Trump has no prob­lem with dic­ta­tors

The Saline Courier Weekend - - OPINION - GE­ORGE D. EL­LIS

If it ap­pears to the reader that I’m harp­ing on na­tional se­cu­rity is­sues again, it’s be­cause I am. I might even be a lit­tle ob­sessed. Some of the ob­ses­sion has to do with crit­i­cal is­sues touch­ing on the 2020 elec­tion. If roles were re­versed and the Obama ad­min­is­tra­tion was do­ing some of the things Trump is do­ing, the Repub­li­can Con­gres­sional lead­er­ship would be scream­ing. But the most re­cent event is be­yond pol­i­tics, be­yond lib­eral and con­ser­va­tive, be­yond Repub­li­can and Demo­crat.

The United States Gov­ern­ment has a whistle­blower statute. If some­one in gov­ern­ment sees some­thing go­ing on that shouldn’t be go­ing on, he or she no­ti­fies the In­spec­tor Gen­eral for In­tel­li­gence and he in­ves­ti­gates. He has seven days to trans­mit his find­ings to the Se­nate and House in­tel­li­gence com­mit­tees. At first, there was an at­ti­tude of non­com­pli­ance be­cause the sub­ject mat­ter of the whistle­blower. See, the whistle­blower was com­plain­ing that some­one high up had con­ferred with a for­eign of­fi­cial and had made a ‘prom­ise.” It was ap­par­ently so dis­con­cert­ing that the whistle­blower thought it was his or her pa­tri­otic duty to come for­ward. In the con­text of what goes on rou­tinely in the Trump White House, that’s se­ri­ous.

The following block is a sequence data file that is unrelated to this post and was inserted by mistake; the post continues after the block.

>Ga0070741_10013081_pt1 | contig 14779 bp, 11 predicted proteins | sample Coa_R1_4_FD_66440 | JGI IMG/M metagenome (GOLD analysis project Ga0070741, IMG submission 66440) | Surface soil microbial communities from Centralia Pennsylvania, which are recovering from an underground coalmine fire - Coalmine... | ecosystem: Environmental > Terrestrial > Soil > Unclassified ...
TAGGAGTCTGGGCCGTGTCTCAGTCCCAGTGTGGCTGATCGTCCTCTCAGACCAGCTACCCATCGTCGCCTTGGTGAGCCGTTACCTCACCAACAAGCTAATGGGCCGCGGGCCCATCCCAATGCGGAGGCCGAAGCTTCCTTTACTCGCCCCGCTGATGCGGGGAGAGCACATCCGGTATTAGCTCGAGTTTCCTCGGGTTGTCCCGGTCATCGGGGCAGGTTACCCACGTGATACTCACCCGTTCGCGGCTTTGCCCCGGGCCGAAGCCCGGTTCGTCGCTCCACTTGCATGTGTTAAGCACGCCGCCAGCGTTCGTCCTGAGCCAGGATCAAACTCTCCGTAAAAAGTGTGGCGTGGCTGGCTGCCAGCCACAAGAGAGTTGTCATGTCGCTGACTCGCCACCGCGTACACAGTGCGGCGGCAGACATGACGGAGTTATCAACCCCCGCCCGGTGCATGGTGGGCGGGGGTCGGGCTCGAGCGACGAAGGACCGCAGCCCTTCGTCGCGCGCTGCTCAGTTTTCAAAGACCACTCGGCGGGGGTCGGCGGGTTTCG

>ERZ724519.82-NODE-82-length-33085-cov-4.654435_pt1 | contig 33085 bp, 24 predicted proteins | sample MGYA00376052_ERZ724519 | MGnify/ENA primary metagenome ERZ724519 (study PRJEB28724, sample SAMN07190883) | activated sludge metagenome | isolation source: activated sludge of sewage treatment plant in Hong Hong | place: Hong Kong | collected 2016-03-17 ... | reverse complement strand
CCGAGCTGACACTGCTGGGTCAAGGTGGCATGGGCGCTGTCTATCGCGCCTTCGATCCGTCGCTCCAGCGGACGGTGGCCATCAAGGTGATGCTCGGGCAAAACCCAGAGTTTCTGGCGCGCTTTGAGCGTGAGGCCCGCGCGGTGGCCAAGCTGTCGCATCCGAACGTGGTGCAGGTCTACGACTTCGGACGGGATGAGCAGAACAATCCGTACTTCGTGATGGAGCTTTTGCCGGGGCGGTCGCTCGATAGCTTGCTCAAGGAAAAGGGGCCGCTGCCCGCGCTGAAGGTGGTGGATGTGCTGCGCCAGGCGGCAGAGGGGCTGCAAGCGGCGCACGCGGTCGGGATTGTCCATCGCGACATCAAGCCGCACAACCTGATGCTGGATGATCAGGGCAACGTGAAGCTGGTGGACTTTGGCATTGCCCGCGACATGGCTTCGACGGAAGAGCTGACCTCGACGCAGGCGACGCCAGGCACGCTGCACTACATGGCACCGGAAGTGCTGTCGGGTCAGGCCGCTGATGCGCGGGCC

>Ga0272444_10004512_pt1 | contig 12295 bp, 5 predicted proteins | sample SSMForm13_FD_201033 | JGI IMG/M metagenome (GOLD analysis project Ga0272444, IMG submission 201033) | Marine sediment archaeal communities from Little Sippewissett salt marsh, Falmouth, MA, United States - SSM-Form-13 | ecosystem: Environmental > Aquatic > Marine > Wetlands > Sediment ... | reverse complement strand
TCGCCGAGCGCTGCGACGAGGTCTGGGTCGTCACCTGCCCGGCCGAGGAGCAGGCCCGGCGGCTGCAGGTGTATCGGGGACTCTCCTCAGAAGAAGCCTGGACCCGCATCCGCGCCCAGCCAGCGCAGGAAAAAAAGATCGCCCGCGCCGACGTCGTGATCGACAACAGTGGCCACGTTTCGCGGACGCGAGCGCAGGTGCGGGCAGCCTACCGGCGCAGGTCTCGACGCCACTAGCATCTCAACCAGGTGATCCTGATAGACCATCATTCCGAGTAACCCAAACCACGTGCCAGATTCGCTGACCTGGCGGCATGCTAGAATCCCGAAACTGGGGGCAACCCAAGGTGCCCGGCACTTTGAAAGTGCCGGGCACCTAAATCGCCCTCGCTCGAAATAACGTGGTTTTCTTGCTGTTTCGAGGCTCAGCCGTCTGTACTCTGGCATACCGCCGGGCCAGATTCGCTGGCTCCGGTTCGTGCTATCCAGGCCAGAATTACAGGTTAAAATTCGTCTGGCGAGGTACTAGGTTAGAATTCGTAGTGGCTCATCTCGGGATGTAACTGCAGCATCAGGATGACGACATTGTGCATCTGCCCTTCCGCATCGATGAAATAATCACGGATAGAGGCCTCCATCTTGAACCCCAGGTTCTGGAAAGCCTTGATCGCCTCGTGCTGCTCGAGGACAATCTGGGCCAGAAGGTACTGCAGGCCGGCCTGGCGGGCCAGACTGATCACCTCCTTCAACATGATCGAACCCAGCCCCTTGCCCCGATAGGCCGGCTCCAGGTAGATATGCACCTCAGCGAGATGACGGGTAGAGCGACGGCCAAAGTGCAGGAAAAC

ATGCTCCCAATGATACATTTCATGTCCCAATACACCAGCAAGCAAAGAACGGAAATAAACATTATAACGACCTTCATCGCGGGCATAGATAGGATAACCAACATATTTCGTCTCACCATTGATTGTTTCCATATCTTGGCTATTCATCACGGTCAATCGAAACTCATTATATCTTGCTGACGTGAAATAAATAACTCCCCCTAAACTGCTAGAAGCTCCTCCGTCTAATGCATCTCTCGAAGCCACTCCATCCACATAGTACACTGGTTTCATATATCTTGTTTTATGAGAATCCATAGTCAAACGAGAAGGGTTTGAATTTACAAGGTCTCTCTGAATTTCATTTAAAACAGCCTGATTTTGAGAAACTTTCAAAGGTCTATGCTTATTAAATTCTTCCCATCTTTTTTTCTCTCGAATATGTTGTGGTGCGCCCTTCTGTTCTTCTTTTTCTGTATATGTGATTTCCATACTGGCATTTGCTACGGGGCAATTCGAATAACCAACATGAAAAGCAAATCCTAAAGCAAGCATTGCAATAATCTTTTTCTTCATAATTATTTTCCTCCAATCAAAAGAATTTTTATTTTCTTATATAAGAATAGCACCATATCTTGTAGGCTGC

Days be­fore the phone call in­volv­ing the prom­ise, Trump com­mu­ni­cated with five for­eign lead­ers, but knowl­edge­able ex­perts are spec­u­lat­ing that the con­ver­sa­tion con­tain­ing the prom­ise was with Putin.

If such is the case, Trump is a na­tional se­cu­rity risk. Ev­ery day, the CIA pub­lishes the Pres­i­dent’s Daily Brief con­tain­ing im­por­tant top se­cret in­for­ma­tion. Maybe they should con­sider sus­pend­ing that prac­tice. He has no busi­ness with clas­si­fied in­for­ma­tion.

We can make a list of the se­cu­rity breaches he’s com­mit­ted. He gave sen­si­tive clas­si­fied in­for­ma­tion to the Rus­sians the day af­ter he fired James Comey.

He met with Putin for two hours with­out note tak­ers, then con­fis­cated the trans­la­tor’s notes.

At Helsinki, he sided with Putin over U.S. in­tel­li­gence agen­cies re­gard­ing Rus­sian hack­ing of our 2016 elec­tion.

Gen­er­ally, he has failed and re­fused to pub­licly con­demn Putin as a killer and a gang­ster.

But the for­eign leader who re­ceived the prom­ise could be Kim Jong Un of North Korea, an­other in­ter­na­tional gang­ster who is be­lieved to have killed his own half-brother to as­sume to­tal power.

And don’t for­get the Saudi Crown Prince who mur­dered Wash­ing­ton Post jour­nal­ist Ja­mal Khashoggi.

Trump has a love for dic­ta­tors. If you will no­tice, he never finds fault with the au­thor­i­tar­ian thugs, punks, as­sas­sins, and the like. Just last week, one of the in­tel­li­gence agen­cies in Europe un­cov­ered a plot to poi­son a Rus­sian foe. It turns out that the cur­rent Rus­sian in­tel­li­gence ap­pa­ra­tus has main­tained the rather large lab go­ing back to the KGB days. It’s used to man­u­fac­ture pow­er­ful poi­son to use in as­sas­si­na­tions. Trump has said lit­tle about the lab. One would ex­pect him to stay mum.

Ge­orge D. El­lis is a Ben­ton at­tor­ney. He can be con­tacted at gel­lis­in­ben­[email protected]

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